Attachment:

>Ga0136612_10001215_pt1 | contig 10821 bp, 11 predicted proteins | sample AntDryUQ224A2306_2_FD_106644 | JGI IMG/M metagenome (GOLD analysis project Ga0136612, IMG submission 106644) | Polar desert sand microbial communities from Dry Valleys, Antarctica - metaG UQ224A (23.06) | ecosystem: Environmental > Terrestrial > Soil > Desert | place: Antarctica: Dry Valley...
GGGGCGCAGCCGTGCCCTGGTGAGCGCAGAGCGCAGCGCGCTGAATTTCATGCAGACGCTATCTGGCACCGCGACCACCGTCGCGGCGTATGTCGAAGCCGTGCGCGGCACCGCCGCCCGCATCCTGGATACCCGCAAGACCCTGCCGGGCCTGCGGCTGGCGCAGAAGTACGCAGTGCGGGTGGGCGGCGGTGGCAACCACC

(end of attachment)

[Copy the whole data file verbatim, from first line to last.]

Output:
>Ga0136612_10001215_pt1 | contig 10821 bp, 11 predicted proteins | sample AntDryUQ224A2306_2_FD_106644 | JGI IMG/M metagenome (GOLD analysis project Ga0136612, IMG submission 106644) | Polar desert sand microbial communities from Dry Valleys, Antarctica - metaG UQ224A (23.06) | ecosystem: Environmental > Terrestrial > Soil > Desert | place: Antarctica: Dry Valley...
GGGGCGCAGCCGTGCCCTGGTGAGCGCAGAGCGCAGCGCGCTGAATTTCATGCAGACGCTATCTGGCACCGCGACCACCGTCGCGGCGTATGTCGAAGCCGTGCGCGGCACCGCCGCCCGCATCCTGGATACCCGCAAGACCCTGCCGGGCCTGCGGCTGGCGCAGAAGTACGCAGTGCGGGTGGGCGGCGGTGGCAACCACC